9.86 The first attempt to compile interstate migration estimates was made for a period prior to 1966 when interstate arrivals and departures were estimated from records of all movements (including short-term movements) by sea, air and rail. From June 1966 to 1981, interstate movements were based on records of interstate changes of address on child endowment (family allowance) registers and electoral rolls. Holiday, business and other short-term movements were no longer taken into account. The change was made in the recognition that estimates based on air, sea and rail travel were inadequate as measures of total net interstate movements (travel by car, for example, was not recorded) and that measuring all movements including short-term moves was neither necessary nor practicable.

9.87 At the time, the family allowance was paid universally (to all mothers of children under the age of 17 years) but in November 1987 means testing was introduced. An upper income limit for entitlement was set, graduated according to the number of children in the family.

9.88 The Department of Social Security (DSS) was unable to estimate the impact of means testing. In October 1987 there were 2.1 million families collecting the allowance, one month later it declined to 1.8 million. It then started to gradually increase, reaching 1.9 million in August 1989. At the time of introduction of means testing the Department had no data on income of parents. As a result, the department could not exactly explain whether the decline since November 1987 was due to:
  • income testing; or
  • families with the youngest child turning 17 years (and therefore becoming ineligible).

9.89 Whatever the answer, it was clear that means testing, by reducing coverage of the population, reduced the effectiveness of the family allowance register as an indicator of interstate migration. In addition, effectiveness was subject to changes over the years to the age limit of children for which family allowance was applicable.

9.90 Electoral roll data were used in conjunction with family allowance data, but were much less reliable as a source of interstate migration statistics. While the registration of electors, voting, and notification of a change of address are compulsory in law, several factors affect the quality of the data. First, a proportion of the population are not entitled to vote and are therefore not on the electoral roll. Second, registration of persons entitled to vote is incomplete. Third, the timing of elections has affected the timing of notification of change of address. Fourth, the timing of Electoral Office surveys to check the coverage of their rolls (called 'habitation' reviews) also affect the timing of notification of change of address.

9.91 All these factors affected both the coverage of the data and the reliability of the interstate migration estimates. The electoral data usually showed a much lower level of residential moves and very large fluctuations reflecting the timing of elections. The quality of electoral transfer data deteriorated after 1976 and by 1981 was no longer considered a reliable source of interstate migration statistics.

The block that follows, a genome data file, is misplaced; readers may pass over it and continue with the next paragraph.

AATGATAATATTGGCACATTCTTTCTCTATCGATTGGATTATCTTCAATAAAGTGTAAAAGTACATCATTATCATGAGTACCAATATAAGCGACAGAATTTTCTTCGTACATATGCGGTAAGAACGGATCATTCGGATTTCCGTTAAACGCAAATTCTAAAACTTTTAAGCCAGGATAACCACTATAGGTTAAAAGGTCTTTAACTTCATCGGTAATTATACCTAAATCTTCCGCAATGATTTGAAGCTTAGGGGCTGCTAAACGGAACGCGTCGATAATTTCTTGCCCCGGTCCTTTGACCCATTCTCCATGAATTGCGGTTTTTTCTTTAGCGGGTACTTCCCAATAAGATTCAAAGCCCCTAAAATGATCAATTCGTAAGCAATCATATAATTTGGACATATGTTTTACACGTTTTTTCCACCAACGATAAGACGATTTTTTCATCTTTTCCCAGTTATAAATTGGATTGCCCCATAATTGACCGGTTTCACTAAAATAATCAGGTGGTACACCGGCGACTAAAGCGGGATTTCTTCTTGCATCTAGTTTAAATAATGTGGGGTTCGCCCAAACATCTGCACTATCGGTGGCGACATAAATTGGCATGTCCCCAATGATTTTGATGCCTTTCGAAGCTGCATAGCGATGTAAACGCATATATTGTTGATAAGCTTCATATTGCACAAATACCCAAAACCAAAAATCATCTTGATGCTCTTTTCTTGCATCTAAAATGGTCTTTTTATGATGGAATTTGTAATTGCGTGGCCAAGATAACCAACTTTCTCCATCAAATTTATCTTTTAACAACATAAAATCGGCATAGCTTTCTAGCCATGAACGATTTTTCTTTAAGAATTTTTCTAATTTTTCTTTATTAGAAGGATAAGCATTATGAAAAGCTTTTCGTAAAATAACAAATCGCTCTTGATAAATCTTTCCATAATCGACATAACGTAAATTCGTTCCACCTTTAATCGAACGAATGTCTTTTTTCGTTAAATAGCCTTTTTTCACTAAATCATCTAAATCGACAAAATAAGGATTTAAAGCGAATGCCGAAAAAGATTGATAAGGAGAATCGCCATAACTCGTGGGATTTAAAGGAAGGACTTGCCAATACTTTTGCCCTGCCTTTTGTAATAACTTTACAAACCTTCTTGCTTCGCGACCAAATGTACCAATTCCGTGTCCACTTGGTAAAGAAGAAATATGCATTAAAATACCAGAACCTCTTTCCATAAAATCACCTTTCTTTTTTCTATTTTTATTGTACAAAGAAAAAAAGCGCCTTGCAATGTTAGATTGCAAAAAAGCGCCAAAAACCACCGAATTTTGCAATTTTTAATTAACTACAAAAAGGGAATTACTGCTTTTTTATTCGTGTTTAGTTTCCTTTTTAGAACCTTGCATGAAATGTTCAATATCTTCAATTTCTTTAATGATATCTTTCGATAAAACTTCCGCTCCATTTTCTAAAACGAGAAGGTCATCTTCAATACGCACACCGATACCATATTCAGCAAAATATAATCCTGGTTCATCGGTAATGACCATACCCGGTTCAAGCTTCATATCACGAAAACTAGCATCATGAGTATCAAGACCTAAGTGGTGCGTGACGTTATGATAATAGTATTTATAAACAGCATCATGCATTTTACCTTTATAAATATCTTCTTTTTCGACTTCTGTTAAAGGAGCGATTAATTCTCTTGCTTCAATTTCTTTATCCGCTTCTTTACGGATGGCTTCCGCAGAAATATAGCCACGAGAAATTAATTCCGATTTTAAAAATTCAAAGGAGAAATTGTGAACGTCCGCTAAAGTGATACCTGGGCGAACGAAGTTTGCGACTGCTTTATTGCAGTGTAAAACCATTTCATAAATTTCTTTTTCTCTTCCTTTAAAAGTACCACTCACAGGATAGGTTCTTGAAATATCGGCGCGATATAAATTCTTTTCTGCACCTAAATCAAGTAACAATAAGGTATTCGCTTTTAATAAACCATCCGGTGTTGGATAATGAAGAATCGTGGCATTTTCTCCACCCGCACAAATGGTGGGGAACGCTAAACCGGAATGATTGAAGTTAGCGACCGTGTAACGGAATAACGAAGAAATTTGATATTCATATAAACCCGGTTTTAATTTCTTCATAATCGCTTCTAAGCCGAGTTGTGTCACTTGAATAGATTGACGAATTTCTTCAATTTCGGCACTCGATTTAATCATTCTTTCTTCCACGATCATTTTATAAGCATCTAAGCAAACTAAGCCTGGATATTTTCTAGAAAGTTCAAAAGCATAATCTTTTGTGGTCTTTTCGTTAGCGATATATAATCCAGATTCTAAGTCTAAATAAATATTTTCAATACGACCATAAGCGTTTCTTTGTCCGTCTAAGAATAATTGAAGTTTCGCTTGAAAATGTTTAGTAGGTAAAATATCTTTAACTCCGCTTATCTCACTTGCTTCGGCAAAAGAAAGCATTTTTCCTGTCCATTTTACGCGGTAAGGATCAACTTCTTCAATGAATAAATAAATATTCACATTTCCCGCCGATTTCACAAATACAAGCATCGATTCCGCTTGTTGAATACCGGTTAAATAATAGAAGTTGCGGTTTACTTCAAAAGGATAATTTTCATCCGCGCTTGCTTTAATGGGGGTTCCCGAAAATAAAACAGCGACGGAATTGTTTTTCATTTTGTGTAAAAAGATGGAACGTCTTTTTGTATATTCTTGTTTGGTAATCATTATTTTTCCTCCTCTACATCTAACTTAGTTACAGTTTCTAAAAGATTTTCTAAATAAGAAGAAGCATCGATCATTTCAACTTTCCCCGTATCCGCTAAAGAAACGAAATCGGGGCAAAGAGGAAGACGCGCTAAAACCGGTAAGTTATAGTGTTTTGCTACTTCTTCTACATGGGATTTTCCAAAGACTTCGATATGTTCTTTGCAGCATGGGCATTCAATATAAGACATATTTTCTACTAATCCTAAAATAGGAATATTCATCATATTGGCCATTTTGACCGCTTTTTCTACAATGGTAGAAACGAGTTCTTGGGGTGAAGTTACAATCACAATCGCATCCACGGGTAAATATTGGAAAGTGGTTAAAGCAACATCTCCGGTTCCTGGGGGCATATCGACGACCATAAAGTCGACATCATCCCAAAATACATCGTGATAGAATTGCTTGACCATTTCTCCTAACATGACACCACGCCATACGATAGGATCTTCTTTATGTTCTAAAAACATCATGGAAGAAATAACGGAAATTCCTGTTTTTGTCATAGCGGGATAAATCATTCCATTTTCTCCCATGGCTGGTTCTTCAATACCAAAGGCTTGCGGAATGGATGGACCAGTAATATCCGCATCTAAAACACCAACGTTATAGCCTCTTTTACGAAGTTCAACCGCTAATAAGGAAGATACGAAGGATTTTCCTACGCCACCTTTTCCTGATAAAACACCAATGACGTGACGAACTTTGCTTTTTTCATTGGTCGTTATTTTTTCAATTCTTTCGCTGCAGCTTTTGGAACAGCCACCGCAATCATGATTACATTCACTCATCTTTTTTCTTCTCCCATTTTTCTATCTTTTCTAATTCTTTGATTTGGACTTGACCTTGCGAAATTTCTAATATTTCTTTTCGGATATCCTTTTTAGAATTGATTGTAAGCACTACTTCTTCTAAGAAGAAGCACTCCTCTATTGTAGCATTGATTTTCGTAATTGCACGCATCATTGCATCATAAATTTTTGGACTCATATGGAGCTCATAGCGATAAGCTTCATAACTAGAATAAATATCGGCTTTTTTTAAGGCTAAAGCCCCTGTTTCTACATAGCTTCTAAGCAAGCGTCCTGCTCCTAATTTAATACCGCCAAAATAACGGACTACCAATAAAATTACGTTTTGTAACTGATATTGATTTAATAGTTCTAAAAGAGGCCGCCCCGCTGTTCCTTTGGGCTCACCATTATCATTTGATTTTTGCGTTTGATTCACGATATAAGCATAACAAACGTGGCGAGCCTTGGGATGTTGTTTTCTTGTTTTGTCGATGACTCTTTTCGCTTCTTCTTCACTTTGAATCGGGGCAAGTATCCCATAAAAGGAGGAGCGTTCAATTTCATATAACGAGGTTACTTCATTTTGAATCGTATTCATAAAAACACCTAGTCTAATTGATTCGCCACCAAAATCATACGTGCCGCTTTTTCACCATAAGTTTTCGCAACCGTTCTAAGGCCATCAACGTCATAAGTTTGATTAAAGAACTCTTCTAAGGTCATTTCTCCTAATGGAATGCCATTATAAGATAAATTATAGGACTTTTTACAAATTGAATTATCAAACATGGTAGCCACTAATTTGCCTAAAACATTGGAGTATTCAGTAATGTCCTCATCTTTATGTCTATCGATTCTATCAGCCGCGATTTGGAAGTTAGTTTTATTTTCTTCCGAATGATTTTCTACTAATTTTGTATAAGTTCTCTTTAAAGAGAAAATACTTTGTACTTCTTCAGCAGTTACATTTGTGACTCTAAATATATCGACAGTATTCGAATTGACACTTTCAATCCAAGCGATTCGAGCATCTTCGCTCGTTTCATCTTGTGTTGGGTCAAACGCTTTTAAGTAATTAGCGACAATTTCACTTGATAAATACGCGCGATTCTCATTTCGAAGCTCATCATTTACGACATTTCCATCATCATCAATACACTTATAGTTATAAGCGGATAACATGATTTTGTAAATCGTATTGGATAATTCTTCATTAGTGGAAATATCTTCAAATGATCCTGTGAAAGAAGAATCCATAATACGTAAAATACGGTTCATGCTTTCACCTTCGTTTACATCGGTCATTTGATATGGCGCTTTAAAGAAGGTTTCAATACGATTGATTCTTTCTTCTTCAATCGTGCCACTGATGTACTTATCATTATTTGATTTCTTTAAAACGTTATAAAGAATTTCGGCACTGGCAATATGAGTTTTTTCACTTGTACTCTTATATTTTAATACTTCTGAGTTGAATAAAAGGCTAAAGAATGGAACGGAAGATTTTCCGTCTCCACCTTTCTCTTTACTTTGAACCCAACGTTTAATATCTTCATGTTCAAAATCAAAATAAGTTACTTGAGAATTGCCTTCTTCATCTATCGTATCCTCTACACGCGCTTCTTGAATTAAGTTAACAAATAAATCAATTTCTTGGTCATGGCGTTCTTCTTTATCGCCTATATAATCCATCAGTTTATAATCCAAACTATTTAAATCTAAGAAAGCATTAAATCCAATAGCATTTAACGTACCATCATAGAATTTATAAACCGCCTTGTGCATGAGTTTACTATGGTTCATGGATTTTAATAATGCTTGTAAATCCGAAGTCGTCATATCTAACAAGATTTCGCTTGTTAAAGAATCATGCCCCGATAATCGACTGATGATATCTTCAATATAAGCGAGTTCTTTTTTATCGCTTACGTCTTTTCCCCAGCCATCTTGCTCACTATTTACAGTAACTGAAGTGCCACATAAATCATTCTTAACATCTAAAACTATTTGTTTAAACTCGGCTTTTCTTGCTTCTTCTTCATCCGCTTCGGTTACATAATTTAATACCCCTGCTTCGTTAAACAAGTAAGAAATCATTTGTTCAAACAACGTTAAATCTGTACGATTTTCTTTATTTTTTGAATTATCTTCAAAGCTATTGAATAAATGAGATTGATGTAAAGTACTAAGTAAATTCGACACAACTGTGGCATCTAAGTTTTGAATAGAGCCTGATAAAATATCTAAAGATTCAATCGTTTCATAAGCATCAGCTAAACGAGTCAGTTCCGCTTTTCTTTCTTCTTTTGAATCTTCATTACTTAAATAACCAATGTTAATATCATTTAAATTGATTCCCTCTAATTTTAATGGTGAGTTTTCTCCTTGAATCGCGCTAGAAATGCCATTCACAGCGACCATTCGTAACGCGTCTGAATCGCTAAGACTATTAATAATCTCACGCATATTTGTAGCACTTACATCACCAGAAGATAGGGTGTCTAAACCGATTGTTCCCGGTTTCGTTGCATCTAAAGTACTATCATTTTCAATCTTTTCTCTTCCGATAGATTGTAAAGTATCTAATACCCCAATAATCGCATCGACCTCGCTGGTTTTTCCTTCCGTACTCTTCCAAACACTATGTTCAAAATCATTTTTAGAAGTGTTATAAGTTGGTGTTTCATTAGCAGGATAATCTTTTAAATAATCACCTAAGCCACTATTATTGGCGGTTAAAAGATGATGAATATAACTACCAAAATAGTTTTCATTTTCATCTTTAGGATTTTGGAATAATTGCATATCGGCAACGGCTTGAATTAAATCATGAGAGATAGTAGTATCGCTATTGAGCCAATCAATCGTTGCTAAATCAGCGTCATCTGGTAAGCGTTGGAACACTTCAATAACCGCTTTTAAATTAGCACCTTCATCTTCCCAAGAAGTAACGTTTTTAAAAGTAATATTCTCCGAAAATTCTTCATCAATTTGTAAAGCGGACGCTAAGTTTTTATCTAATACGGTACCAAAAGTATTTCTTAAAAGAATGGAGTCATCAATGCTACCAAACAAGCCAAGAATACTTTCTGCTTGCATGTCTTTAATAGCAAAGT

9.92 Because the combined scope of electoral data and family allowance data did not provide full coverage of the entire population, adjustments were made to allow for the persons not covered, namely persons over 15 years of age but below voting age, and others not eligible to vote.

9.93 The deterioration of the electoral change of address data led to their abandonment in 1981. From 1981 to 1986, family allowance data only were used but in October 1987, when the means test for family allowance payments was introduced, it was also replaced.

9.94 A detailed assessment of the quality of the family allowance data, the internal migration survey (a former annual survey on change of usual residence) and, the electoral roll transfer data, are presented in the Occasional Paper: Post-censal interstate migration estimates 1966-1981 (ABS & Di Iulio 1984).

9.95 As from 1986, change of address data became available from the nationwide compulsory Medicare system and they were assessed to be of high quality. They have been used since then, in place of family allowance data, to estimate interstate migration. Chapter 7 - Estimating interstate migration describes the method being used to generate interstate migration statistics from Medicare change of address data.

9.96 Until June 1996, only Medicare change of address data for those aged 1-14 were used, as most other ages had significant under-registration of interstate movements. These movements were then expanded with adult to child expansion ratios based on information from the latest available Census being applied to Medicare change of address data for ages 1-14 for each interstate flow.

9.97 From July 1996, estimates for interstate migration have used Medicare change of address data for all ages as a result of improvement in registrations. Medicare data for each age have been used to represent total movements for that age, after making adjustments for under-registration (i.e. applying expansion factors) by comparing Medicare data with that from the latest available Census. For both intercensal periods 1996 to 2001 and 2001 to 2006 expansion factors were applied to males age 16-29 and females aged 18-24 universally for each state and territory for both arrivals and departures.

9.98 For the 2001-06 period, Medicare data were also supplemented by Defence Force data to compensate for interstate movements of defence force personnel not in the Medicare change of address dataset.